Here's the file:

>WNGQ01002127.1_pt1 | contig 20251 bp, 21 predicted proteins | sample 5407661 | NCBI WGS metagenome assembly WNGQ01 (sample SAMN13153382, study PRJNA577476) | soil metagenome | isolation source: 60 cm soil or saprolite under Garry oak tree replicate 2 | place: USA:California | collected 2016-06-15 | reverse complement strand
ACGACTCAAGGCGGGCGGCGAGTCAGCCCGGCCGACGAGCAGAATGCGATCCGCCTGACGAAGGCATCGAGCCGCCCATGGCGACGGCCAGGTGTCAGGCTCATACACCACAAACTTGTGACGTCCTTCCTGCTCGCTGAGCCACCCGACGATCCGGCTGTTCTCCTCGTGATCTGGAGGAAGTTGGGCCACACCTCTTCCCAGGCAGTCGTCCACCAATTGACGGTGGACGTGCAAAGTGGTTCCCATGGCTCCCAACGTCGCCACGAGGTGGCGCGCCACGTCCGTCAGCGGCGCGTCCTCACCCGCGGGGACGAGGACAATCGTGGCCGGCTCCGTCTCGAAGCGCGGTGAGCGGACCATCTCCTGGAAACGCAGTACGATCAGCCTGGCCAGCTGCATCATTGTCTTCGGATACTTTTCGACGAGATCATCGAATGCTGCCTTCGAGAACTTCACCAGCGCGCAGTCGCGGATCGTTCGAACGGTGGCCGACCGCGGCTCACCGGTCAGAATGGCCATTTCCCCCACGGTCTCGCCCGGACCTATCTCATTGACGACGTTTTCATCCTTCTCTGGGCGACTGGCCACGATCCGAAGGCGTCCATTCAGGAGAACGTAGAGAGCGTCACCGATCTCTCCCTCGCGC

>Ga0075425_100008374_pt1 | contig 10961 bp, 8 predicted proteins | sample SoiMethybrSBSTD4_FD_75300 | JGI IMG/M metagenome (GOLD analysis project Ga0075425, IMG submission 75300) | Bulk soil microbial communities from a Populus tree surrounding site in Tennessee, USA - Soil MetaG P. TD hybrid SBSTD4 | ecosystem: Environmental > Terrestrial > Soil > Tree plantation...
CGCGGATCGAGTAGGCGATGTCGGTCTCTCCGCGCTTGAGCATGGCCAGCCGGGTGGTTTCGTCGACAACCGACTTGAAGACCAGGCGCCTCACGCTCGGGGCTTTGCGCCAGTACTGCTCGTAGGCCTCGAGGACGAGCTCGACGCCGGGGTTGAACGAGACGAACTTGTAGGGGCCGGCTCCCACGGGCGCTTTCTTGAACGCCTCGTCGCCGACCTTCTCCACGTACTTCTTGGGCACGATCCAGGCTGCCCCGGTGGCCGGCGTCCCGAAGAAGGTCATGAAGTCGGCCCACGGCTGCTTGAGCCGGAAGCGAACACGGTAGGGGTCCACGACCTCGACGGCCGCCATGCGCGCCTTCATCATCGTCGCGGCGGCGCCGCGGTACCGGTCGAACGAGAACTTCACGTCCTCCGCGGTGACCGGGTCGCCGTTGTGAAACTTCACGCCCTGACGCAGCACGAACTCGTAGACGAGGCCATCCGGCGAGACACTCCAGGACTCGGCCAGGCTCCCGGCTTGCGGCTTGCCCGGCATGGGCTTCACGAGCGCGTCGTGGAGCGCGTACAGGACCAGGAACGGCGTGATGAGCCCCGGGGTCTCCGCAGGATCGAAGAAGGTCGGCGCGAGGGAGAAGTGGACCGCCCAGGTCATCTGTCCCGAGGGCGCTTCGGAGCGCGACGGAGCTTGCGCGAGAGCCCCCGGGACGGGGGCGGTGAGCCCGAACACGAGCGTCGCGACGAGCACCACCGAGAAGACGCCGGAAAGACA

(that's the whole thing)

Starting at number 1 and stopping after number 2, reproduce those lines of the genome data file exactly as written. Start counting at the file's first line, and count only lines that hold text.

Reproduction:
>WNGQ01002127.1_pt1 | contig 20251 bp, 21 predicted proteins | sample 5407661 | NCBI WGS metagenome assembly WNGQ01 (sample SAMN13153382, study PRJNA577476) | soil metagenome | isolation source: 60 cm soil or saprolite under Garry oak tree replicate 2 | place: USA:California | collected 2016-06-15 | reverse complement strand
ACGACTCAAGGCGGGCGGCGAGTCAGCCCGGCCGACGAGCAGAATGCGATCCGCCTGACGAAGGCATCGAGCCGCCCATGGCGACGGCCAGGTGTCAGGCTCATACACCACAAACTTGTGACGTCCTTCCTGCTCGCTGAGCCACCCGACGATCCGGCTGTTCTCCTCGTGATCTGGAGGAAGTTGGGCCACACCTCTTCCCAGGCAGTCGTCCACCAATTGACGGTGGACGTGCAAAGTGGTTCCCATGGCTCCCAACGTCGCCACGAGGTGGCGCGCCACGTCCGTCAGCGGCGCGTCCTCACCCGCGGGGACGAGGACAATCGTGGCCGGCTCCGTCTCGAAGCGCGGTGAGCGGACCATCTCCTGGAAACGCAGTACGATCAGCCTGGCCAGCTGCATCATTGTCTTCGGATACTTTTCGACGAGATCATCGAATGCTGCCTTCGAGAACTTCACCAGCGCGCAGTCGCGGATCGTTCGAACGGTGGCCGACCGCGGCTCACCGGTCAGAATGGCCATTTCCCCCACGGTCTCGCCCGGACCTATCTCATTGACGACGTTTTCATCCTTCTCTGGGCGACTGGCCACGATCCGAAGGCGTCCATTCAGGAGAACGTAGAGAGCGTCACCGATCTCTCCCTCGCGC